Secondary Towns and Poverty Reduction: Refocusing the Urbanization Agenda

34 Pages Posted: 30 Nov 2016 Last revised: 27 Apr 2018

See all articles by Luc Christiaensen

Luc Christiaensen

World Bank

Ravi Kanbur

Cornell University; Centre for Economic Policy Research (CEPR); IZA Institute of Labor Economics

Multiple version iconThere are 4 versions of this paper

Date Written: November 23, 2016


This review is framed around the exploration of a central hypothesis: A shift in public investment toward secondary towns from big cities will improve poverty reduction performance. Of course the hypothesis raises many questions. What exactly is the dichotomy of secondary towns versus big cities? What is the evidence for the contribution of secondary towns versus cities to poverty reduction? What are the economic mechanisms for such a differential contribution and how does policy interact with them? The review finds preliminary evidence and arguments in support of the hypothesis, but the impacts of policy on poverty are quite complex even in simple settings, and the question of secondary towns and poverty reduction is an open area for research and policy analysis.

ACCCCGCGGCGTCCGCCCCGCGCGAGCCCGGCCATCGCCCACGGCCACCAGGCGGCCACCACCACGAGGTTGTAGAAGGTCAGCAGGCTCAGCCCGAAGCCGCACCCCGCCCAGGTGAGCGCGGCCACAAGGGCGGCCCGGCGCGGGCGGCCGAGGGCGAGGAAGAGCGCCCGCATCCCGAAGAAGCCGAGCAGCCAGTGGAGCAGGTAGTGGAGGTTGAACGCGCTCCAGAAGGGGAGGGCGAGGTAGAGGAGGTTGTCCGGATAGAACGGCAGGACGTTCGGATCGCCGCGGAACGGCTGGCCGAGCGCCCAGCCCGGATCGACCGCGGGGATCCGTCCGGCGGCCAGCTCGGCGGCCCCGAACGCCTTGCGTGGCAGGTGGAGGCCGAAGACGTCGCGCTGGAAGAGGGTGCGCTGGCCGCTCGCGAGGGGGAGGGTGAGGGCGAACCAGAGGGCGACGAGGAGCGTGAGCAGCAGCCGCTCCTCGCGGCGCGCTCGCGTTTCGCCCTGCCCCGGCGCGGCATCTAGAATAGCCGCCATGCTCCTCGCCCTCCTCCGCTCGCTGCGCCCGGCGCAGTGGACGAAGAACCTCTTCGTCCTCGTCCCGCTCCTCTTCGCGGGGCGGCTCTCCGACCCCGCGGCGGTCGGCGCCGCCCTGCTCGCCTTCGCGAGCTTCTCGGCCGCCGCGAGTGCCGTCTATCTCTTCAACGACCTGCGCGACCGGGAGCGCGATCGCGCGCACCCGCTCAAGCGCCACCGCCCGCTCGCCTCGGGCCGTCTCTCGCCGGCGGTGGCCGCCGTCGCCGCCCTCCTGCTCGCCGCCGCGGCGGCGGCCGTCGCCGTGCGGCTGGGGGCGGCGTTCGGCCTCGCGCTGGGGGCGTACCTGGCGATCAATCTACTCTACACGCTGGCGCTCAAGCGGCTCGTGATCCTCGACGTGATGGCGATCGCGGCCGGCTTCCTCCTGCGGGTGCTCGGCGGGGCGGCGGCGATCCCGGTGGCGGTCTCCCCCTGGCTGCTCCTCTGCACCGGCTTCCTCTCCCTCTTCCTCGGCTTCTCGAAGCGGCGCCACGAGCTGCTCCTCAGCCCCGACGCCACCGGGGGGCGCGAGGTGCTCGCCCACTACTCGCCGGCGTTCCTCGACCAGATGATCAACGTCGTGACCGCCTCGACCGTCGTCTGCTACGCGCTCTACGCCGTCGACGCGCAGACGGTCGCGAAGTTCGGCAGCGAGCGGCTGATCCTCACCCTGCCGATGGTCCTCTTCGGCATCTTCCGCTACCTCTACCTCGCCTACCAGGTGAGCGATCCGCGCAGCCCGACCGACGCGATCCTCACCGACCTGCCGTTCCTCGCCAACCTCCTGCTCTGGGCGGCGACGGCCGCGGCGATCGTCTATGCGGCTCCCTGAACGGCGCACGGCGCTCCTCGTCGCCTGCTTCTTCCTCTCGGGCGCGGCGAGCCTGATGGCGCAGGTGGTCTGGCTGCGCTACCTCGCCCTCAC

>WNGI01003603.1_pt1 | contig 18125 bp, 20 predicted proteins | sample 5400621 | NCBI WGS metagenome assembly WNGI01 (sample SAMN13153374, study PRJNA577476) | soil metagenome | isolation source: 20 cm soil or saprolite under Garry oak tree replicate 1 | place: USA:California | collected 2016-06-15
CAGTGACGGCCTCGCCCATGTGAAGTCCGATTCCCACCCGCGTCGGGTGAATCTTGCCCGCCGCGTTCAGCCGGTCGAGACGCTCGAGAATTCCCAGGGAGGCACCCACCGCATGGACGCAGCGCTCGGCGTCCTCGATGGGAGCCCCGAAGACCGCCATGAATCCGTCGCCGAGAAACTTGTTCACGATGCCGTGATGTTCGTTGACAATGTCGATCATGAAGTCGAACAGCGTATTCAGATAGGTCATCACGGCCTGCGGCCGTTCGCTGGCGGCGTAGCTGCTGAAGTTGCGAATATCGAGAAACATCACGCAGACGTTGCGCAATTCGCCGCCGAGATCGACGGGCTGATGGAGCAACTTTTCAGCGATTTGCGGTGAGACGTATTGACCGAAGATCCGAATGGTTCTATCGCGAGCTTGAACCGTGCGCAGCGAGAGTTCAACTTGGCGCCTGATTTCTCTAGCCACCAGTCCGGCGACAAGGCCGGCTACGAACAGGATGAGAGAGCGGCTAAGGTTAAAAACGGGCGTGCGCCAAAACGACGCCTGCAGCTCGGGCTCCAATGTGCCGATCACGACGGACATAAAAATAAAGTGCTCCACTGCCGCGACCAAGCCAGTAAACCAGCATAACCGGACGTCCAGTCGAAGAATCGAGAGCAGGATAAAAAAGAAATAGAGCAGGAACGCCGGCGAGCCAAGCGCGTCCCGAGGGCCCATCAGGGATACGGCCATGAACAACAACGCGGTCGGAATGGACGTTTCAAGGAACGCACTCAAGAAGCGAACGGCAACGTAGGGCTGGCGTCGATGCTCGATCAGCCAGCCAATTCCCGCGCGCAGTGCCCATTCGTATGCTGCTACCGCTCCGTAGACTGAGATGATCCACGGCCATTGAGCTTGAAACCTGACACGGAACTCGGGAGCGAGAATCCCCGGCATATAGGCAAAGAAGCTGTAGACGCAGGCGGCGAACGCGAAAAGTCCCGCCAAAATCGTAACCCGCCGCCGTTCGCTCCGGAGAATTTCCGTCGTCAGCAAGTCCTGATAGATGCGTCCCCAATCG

Keywords: Inequality, Economic Growth, Industrial Economics, Economic Theory & Research, Labor Markets

Suggested Citation

Christiaensen, Luc and Kanbur, Ravi, Secondary Towns and Poverty Reduction: Refocusing the Urbanization Agenda (November 23, 2016). World Bank Policy Research Working Paper No. 7895. Available at SSRN:

Luc Christiaensen (Contact Author)

World Bank ( email )

1818 H Street, N.W.
Washington, DC 20433
United States

Ravi Kanbur

Cornell University ( email )

301-J Warren Hall
Ithaca, NY 14853
United States
607-255-7966 (Phone)
607-255-9984 (Fax)


Centre for Economic Policy Research (CEPR)

United Kingdom

IZA Institute of Labor Economics

P.O. Box 7240
Bonn, D-53072

Register to save articles to
your library


Paper statistics

Abstract Views
PlumX Metrics